Wednesday, October 17, 2018

Book-A-Day 2018 #290: The Adventures of Tintin, Vol 2 by Herge

Return with us once again to the thrilling days of the interwar era! Thrill as a daring boy reporter foils villainous plots and confronts fiendish criminals! Experience the romance of rail and the heights of early commercial aviation! Muse at the drunkenness of children and animals repeatedly played for laughs! Note that natives and swarthy South Americans are actually less racist than you may have expected! See our hero work tirelessly to defeat rebels of all stripes and support military dictators and kings!

Yes, I read another omnibus of Tintin books. To repeat what I said about the first omnibus: I've never actually read Tintin before. (Americans mostly didn't grow up with him the way Europeans did.)

To repeat another thing I said: these omnibuses are substantially smaller than the original album size, which makes them nicely portable but not the best option for older, more tired eyes.

The Adventures of Tintin, Vol. 2 is "the green one," and collects books 6-8 of Herge's long-running and hugely successful series: The Broken Ear (serialized 1935-37, reprinted as a book 1937, colorized 1943), The Black Island (serialized '37-38, book '38, color '43 and revised '66), and King Ottakar's Sceptre (serialized '38-39, book '39, color '47).

Note that those dates are from the linked Wikipedia article and don't precisely match the copyright dates in the book itself -- the latter lists what may be further revised art in '84 for Ear and Island and '75 for Sceptre, plus what I think are the dates of the current English translations as '75, '66, and '58, respectively. So much of the racism (or other potentially-offensive material) whose absence I noted above might have been scrubbed quietly in the interim.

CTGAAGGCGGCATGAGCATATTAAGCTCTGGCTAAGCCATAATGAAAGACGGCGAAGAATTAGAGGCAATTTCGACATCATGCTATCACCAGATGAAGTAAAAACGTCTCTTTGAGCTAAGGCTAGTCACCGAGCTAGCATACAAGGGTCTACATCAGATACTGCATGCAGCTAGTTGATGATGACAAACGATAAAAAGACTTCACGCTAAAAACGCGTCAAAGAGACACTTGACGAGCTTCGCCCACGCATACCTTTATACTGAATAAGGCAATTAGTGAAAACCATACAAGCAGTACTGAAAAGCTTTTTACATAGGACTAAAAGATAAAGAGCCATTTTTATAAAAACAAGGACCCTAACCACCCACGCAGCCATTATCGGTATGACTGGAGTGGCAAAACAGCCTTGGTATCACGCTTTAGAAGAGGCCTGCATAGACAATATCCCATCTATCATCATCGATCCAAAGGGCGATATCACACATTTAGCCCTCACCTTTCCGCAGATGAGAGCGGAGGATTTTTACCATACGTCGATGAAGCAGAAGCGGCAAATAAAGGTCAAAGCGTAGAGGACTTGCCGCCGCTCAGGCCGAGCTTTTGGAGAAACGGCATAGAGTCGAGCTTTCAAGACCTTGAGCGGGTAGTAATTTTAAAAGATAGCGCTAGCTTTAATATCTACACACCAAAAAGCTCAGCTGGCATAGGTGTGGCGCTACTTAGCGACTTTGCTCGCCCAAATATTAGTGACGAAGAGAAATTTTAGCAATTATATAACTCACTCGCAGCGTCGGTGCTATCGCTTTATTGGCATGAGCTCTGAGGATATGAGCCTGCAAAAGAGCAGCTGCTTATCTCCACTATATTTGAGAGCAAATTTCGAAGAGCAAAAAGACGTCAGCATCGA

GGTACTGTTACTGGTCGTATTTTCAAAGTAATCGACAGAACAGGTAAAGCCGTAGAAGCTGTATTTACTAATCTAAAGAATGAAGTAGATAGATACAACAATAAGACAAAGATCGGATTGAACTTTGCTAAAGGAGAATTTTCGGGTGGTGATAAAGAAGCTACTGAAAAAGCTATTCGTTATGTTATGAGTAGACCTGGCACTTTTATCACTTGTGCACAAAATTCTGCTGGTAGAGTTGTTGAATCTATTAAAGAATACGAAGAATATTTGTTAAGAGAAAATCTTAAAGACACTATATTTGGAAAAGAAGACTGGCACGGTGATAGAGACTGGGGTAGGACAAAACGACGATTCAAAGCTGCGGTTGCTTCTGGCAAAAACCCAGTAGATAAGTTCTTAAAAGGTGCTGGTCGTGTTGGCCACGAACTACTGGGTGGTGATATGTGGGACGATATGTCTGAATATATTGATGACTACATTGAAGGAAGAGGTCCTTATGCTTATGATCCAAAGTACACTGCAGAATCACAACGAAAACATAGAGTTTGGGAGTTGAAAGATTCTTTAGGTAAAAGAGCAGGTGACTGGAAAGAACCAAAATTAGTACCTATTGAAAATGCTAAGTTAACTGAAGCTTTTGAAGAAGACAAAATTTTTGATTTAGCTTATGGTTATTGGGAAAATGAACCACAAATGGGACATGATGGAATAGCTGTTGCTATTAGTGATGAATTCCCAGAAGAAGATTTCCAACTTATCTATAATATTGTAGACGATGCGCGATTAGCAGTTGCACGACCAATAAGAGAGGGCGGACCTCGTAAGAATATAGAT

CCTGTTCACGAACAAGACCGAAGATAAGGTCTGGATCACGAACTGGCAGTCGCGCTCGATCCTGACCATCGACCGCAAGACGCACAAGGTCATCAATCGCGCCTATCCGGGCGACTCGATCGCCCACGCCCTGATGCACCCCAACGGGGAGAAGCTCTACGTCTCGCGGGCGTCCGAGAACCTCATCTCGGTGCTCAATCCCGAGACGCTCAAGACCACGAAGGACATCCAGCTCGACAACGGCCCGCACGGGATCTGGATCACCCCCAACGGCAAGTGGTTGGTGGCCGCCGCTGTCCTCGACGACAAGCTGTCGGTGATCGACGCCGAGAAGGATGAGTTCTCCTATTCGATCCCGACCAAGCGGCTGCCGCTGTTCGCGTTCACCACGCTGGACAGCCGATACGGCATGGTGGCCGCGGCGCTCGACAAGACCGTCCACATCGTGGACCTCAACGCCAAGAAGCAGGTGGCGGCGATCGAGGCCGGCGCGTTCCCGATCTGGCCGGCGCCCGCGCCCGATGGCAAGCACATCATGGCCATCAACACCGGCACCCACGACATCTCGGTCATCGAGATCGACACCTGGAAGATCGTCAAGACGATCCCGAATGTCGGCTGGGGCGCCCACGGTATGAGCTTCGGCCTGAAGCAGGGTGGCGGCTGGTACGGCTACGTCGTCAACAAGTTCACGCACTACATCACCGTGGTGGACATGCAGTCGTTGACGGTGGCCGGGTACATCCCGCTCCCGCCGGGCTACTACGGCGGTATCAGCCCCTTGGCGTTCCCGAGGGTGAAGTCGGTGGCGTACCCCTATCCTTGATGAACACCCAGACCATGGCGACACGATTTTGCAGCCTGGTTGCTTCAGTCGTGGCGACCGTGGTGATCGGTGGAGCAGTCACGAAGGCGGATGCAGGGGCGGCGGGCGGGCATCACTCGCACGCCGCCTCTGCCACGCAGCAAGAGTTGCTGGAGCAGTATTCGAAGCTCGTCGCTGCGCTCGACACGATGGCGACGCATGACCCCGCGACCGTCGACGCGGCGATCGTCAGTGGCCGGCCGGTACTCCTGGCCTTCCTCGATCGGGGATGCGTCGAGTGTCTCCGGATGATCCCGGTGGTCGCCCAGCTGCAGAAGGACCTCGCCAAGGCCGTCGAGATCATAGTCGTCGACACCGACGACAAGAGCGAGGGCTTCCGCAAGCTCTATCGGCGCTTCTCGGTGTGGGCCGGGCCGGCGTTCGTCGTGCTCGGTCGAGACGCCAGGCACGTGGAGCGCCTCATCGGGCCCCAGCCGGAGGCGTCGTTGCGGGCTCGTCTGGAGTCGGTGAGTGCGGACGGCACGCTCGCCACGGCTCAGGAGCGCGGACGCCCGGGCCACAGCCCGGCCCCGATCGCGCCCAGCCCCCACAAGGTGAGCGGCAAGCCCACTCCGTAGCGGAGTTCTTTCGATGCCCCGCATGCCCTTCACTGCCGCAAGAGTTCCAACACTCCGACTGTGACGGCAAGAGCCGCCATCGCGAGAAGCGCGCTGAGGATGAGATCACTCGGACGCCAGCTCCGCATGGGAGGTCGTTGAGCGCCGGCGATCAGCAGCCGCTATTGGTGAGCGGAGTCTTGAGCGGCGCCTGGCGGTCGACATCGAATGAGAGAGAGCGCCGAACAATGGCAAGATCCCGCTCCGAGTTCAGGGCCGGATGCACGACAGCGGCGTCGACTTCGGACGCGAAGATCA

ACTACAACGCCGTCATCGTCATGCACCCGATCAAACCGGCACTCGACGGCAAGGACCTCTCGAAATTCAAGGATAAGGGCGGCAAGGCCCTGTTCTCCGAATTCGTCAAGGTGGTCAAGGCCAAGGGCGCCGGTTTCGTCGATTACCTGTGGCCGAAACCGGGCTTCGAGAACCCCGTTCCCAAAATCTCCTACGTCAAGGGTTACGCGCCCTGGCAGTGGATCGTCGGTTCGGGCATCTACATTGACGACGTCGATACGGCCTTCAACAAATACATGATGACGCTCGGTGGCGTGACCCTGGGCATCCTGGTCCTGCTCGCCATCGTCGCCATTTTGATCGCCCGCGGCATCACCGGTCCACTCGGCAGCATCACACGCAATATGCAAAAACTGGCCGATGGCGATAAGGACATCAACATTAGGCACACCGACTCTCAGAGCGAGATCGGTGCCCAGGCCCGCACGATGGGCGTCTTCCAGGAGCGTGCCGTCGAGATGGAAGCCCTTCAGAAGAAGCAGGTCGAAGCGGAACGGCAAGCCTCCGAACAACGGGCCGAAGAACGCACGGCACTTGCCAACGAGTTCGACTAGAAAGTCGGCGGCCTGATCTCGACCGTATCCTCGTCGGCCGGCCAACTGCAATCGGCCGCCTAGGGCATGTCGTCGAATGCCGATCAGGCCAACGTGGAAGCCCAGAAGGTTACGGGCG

As before, Tintin is officially a reporter, but he doesn't do any reporting, or have any identifiable source of income. He seems to be an independently wealthy emancipated pre-teen, moderately famous -- so my half-serious guess is that he's a recently retired child star, whose parents are out of the picture after trying to steal his fortune.

All three of these stories send him globe-trotting -- first to a fictional South American country, then to England, and finally to a Ruritanian kingdom somewhere vaguely Eastern European. And our boy hero is in physical peril regularly from the various naughty sorts who are never strong, clever or quick enough to stop him. In the end, all of their schemes are foiled and they're captured by the legitimate authorities, often but not always incarnated as Tintin's most/least favorite detectives, Thomson and Thompson.

It's a sturdy formula, and Herge executed it well in these three books. (My guess is that he did it well consistently through his long career, but I don't want to speak for books I haven't read yet.) I still think this stuff is best if you encounter it when you're young and impressionable, but it's still rip-roaring fun for this man in his late forties.

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